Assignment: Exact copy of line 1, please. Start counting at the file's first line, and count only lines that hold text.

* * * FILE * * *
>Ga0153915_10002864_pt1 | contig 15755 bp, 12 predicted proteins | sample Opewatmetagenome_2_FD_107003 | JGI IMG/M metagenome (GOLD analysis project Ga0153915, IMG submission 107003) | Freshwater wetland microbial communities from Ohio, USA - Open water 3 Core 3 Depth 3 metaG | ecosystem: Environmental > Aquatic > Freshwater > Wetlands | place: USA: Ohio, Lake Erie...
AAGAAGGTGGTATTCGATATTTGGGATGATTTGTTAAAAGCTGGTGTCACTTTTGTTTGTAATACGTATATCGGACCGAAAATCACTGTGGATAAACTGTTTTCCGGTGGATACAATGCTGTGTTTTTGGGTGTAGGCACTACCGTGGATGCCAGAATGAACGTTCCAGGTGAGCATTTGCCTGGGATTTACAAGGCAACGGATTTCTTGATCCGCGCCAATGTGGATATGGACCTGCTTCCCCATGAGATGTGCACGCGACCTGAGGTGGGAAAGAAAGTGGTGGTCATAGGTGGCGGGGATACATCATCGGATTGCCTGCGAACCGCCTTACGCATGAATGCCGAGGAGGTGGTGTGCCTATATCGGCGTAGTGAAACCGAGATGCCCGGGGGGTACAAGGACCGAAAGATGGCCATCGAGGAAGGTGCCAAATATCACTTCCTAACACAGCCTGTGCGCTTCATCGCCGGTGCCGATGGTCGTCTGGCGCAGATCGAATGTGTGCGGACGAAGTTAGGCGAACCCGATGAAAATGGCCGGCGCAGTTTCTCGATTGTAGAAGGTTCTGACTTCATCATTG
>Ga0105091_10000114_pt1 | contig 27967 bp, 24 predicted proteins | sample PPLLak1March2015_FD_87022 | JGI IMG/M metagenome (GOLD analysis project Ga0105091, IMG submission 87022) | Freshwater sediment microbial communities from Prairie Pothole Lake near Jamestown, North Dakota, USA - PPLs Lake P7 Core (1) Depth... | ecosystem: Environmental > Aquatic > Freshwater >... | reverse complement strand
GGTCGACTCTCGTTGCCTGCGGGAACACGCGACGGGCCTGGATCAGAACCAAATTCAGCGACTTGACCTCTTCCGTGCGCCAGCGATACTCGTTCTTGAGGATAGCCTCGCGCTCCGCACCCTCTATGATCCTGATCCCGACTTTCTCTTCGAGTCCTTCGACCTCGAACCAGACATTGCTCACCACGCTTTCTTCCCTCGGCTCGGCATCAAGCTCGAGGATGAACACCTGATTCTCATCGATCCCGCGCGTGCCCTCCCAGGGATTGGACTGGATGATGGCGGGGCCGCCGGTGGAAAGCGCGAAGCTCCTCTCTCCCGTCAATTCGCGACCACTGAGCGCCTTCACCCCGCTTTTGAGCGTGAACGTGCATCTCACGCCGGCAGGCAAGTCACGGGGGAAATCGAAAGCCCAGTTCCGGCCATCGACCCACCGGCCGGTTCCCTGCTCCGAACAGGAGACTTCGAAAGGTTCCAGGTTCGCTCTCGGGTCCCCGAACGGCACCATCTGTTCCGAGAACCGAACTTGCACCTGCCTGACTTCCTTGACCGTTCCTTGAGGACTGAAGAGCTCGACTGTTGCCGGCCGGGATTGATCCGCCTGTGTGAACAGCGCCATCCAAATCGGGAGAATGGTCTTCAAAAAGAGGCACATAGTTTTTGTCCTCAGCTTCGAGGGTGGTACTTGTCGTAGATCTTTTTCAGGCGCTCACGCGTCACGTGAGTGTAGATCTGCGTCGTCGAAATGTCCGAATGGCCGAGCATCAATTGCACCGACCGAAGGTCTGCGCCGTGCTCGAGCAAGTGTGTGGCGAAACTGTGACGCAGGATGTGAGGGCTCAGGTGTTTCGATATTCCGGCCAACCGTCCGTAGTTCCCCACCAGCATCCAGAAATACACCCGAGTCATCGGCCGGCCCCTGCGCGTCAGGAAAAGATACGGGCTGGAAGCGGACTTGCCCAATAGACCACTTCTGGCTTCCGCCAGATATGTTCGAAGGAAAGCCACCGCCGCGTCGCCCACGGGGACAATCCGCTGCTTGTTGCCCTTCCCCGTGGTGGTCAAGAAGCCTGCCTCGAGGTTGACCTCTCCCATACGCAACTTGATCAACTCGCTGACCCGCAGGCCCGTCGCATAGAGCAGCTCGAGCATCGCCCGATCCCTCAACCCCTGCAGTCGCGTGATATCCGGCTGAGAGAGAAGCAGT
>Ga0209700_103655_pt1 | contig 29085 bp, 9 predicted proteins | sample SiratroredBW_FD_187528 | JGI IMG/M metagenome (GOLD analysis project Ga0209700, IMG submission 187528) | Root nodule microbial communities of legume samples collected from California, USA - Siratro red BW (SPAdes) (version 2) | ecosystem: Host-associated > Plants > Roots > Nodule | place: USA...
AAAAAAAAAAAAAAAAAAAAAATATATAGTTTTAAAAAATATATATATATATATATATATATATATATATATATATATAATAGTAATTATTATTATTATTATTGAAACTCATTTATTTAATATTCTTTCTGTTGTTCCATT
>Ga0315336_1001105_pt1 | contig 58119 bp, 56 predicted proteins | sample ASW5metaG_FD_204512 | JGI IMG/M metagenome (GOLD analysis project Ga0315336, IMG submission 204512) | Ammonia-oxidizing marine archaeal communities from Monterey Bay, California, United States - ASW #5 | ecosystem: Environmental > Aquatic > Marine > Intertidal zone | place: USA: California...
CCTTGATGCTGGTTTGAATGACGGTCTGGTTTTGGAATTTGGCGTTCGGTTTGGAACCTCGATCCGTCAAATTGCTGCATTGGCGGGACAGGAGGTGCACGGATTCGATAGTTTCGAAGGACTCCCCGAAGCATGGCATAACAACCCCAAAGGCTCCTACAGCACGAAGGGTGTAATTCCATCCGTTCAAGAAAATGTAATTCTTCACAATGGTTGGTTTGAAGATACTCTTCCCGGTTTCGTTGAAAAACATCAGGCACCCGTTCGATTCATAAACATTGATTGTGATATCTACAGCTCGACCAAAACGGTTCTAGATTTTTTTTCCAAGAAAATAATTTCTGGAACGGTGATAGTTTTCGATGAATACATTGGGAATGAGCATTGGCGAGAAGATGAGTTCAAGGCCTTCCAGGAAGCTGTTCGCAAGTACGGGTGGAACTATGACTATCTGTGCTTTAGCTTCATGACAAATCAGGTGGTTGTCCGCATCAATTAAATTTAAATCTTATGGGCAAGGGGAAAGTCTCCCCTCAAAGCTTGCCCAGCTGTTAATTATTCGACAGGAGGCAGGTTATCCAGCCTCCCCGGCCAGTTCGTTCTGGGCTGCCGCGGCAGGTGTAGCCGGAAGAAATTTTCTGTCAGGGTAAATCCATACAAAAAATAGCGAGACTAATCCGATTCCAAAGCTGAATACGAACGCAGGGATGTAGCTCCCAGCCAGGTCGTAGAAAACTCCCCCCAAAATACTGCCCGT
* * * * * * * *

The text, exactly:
>Ga0153915_10002864_pt1 | contig 15755 bp, 12 predicted proteins | sample Opewatmetagenome_2_FD_107003 | JGI IMG/M metagenome (GOLD analysis project Ga0153915, IMG submission 107003) | Freshwater wetland microbial communities from Ohio, USA - Open water 3 Core 3 Depth 3 metaG | ecosystem: Environmental > Aquatic > Freshwater > Wetlands | place: USA: Ohio, Lake Erie...